Will the Kimster return to F1 in 2011? Depends on which story you believe. There have certainly been offers on the table since the end of last season, when Ferrari strongly encouraged the enigmatic Finn to broaden his career horizons — preferably with another team.
Kimi easily could have easily returned to McLaren for 2010, but at a cut rate. When you’re accustomed to earning 50 million a year, why should you settle for a paltry 6 mil? Different corporate cultures, Woking and Maranello. Ferrari treat their drivers as cultural heroes, while McLaren treat theirs as corporate drones.
(Style notes: in Jenson Button’s first major PR appearance as a McLaren driver, it was noticeable that he was clean shaven for the first time in several years. And when Fernando Alonso first appeared in McLaren livery in 2007, he traded his rock star hair-style for something that wouldn’t have looked out of place at Fort Bragg. On the other hand, after David Coultard left Woking for Red Bull, he was seen sporting a fashionable stubble. The McLaren brain trust prefers their boys to be presentable for all manner of promotional events. One wonders if a dress code is written into the drivers’ contracts.)
As for Raikkonen, faced with a dearth of F1 options this year, he decided to continue his much publicized flirtation with the WRC. He’s on the Red Bull B squad, learning the ropes, and is being ranked more as a promising rookie than a new star in the formula. Experienced WRC hands say that Kimi could come good with more experience. Kimi’s notorious ice-cold temperament (how many first-rank drivers can you think of who complain of being “bored” while driving an F1 car at top speed?)
The question now is, of course, has Raikkonen gotten rallying out of his system? Is it an extra-marital affair that’s quickly run its course, or is Kimi committed to his new love for the long haul? Quite frankly, it’s difficult to imagine Raikkonen committed to anything on a long term basis. When answering questions about his future plans, you get the impression he doesn’t think about much beyond what he might be having for breakfast.
When asked recently by Turun Sanomat if there were any truth to the rumors that he might return to F1 in 2011, the laconic Finn said, “We will see. There are still a number of things to be done and it may be that nothing happens.”
Raikkonen isn’t exactly a sports journalist’s dream. Most of his responses sound like Zen koans.
On the same issue, he was a bit more definitive, however, in an interview with MTV3 Germany. Asked if he would return to F1 in 2011, Kimi said, “I would have the opportunity to go, but I think I’ve seen off that career.”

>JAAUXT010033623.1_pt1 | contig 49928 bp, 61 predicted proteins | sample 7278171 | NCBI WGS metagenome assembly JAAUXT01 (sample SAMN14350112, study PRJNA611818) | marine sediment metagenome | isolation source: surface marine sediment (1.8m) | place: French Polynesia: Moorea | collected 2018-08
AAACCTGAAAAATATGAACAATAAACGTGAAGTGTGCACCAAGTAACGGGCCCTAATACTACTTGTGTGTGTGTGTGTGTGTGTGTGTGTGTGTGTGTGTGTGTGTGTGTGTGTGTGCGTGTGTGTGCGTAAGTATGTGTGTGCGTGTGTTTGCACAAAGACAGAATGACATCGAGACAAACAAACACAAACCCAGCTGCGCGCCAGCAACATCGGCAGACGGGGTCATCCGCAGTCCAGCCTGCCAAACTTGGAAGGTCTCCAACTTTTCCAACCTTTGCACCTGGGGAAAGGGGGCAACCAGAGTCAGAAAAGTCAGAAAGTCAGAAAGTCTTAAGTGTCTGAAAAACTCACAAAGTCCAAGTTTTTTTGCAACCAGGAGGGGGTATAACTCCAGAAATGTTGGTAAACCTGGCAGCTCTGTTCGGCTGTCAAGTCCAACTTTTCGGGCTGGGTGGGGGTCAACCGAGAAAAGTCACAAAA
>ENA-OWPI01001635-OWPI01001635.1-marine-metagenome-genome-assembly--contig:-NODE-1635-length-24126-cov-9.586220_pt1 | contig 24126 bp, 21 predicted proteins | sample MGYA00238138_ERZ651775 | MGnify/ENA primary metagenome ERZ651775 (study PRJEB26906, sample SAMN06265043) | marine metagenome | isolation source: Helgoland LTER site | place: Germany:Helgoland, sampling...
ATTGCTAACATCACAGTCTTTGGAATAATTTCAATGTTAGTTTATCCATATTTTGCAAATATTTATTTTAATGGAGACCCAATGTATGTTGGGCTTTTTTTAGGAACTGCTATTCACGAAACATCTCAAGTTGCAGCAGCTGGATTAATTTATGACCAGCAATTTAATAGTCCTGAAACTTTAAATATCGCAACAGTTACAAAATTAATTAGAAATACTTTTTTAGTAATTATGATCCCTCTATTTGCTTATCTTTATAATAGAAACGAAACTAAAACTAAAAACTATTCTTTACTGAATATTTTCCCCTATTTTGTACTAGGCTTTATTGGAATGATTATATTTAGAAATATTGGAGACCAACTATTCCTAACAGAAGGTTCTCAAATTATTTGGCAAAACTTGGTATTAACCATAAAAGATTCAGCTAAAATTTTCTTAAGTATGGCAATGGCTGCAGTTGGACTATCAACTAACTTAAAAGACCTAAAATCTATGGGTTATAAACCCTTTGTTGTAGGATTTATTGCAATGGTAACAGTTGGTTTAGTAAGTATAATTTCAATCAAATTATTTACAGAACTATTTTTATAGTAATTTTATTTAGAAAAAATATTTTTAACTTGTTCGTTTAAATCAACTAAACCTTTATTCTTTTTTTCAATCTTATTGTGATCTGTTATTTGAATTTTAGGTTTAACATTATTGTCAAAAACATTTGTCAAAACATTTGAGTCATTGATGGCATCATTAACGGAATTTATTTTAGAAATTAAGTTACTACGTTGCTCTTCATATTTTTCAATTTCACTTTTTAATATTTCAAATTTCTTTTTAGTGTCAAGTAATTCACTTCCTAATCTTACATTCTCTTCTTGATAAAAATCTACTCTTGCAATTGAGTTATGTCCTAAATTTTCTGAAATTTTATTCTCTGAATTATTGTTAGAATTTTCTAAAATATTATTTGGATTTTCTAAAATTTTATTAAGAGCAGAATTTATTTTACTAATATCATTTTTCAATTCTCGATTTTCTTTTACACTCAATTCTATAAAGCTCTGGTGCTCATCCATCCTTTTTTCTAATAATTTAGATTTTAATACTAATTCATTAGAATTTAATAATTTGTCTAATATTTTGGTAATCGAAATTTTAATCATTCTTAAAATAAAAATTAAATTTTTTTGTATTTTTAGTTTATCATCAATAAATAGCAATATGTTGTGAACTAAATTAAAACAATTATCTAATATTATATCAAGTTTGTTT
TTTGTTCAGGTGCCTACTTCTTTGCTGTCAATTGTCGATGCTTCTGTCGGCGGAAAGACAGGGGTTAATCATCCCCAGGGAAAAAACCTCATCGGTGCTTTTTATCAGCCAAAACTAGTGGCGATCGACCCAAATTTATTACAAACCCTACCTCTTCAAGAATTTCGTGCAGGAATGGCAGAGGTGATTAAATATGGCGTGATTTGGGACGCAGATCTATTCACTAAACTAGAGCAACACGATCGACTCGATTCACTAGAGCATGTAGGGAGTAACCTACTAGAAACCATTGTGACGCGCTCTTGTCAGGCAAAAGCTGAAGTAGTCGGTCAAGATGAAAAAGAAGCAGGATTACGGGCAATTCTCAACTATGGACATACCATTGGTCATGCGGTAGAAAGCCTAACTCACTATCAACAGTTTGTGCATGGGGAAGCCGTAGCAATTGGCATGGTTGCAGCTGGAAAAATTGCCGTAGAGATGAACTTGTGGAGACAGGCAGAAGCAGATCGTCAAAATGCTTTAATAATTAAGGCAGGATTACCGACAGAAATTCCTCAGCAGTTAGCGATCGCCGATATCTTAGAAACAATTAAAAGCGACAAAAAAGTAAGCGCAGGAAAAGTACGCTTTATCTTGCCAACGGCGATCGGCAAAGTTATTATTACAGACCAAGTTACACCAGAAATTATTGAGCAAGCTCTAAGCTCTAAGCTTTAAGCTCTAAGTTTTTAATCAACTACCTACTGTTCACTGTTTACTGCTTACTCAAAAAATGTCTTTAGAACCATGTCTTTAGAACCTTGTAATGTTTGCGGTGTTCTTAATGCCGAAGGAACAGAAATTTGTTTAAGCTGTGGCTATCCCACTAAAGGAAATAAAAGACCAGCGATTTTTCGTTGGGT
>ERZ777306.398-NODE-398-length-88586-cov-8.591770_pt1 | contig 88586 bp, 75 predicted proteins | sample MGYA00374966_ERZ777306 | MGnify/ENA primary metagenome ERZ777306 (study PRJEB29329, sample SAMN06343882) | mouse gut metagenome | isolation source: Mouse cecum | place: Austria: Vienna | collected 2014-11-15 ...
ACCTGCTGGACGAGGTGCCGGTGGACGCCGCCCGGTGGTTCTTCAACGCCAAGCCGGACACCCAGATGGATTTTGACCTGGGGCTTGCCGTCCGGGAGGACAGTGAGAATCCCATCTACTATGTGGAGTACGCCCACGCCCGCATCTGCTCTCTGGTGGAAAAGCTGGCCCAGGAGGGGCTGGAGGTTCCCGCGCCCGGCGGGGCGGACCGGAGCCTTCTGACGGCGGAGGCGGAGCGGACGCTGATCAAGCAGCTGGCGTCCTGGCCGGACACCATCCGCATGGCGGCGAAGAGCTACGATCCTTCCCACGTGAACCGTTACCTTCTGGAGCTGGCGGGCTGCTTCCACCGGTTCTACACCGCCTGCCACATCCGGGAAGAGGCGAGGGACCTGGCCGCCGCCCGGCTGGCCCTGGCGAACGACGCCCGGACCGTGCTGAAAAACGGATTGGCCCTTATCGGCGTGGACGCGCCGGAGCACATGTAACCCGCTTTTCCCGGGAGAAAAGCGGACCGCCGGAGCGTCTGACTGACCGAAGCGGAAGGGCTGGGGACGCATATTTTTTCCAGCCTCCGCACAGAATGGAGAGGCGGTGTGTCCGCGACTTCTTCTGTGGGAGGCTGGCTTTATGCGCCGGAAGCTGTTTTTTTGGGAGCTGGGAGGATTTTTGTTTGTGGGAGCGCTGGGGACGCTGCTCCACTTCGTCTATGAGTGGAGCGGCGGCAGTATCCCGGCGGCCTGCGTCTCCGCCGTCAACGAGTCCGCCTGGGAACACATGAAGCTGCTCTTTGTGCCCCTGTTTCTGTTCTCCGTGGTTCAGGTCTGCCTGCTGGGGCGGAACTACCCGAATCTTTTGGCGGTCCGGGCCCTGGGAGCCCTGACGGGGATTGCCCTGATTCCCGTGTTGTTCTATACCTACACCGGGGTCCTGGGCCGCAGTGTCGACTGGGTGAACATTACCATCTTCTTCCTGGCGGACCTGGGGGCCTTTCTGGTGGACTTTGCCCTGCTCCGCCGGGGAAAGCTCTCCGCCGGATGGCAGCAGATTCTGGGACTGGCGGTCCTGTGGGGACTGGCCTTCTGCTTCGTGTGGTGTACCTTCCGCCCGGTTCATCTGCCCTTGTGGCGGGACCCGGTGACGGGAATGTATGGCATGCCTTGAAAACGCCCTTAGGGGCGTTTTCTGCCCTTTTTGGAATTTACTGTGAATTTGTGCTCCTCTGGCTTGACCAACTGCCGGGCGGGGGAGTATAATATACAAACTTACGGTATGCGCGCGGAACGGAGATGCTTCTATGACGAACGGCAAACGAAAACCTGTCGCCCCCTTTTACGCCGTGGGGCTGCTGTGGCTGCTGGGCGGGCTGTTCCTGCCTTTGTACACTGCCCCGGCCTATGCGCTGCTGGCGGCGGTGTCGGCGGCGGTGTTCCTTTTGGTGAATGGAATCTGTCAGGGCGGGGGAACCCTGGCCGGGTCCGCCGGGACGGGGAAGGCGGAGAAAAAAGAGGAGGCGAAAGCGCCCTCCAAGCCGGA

That’s about as concrete as a Raikkonen reply is apt to be. Characteristically, it doesn’t reflect a burning desire to do one thing or the other, either stay put in the WRC or return to F1.
Some drivers have Jekyll and Hyde personalities: behind the wheel, they’re demons, but in person they’re as mellow as Quaalude addicts. The great Jim Clark was something like that. Fellow Scot and triple-champ Jackie Stewart, a friend and protege of sorts, tells the story of how he and Clark, the latter arguably the greatest driver of his era, were out driving through the countryside in a road car late one night when they came to a stop at rail crossing. Clark was behind the wheel. The legendary Flying Scot looked uneasily down the track in both directions. There wasn’t a train in sight for miles. But still Clark hesitated. Stewart grew impatient. Clark looked at his friend, and said, “Well, what do you think?” Clearly, whatever propensity he displayed in an F1 car wasn’t carried over into daily life.
But you can’t say that about Kimi. In or out of the cockpit, he’s much the same. He’s a flatliner wherever you find him. Nothing seems to disturb his stony cool. Ultimately, it was this aspect of his character that truncated his tenure at Ferrari. The Maranello squad doesn’t demand that their drivers be Italian, but they do expect them to be passionate, driven and fully committed. With Michael Schumacher, they had this profile in spades. And now, with Fernando Alonso, they have it once again.
The primary obstacle to Raikkonen’s return to Formula 1 is his indifference. If he’d shopped himself and finagled in a way that’s second nature to the likes of Alonso, Kimi could be sitting with any team in the paddock. At the very least, a seat with Renault would probably be on offer at the moment, if Kimi had bothered to campaign for it. Instead, he makes it known that he could easily do without Formula 1, depending on his whim. If he plays that game long enough, the major players in the F1 paddock are apt to decide the feeling is mutual.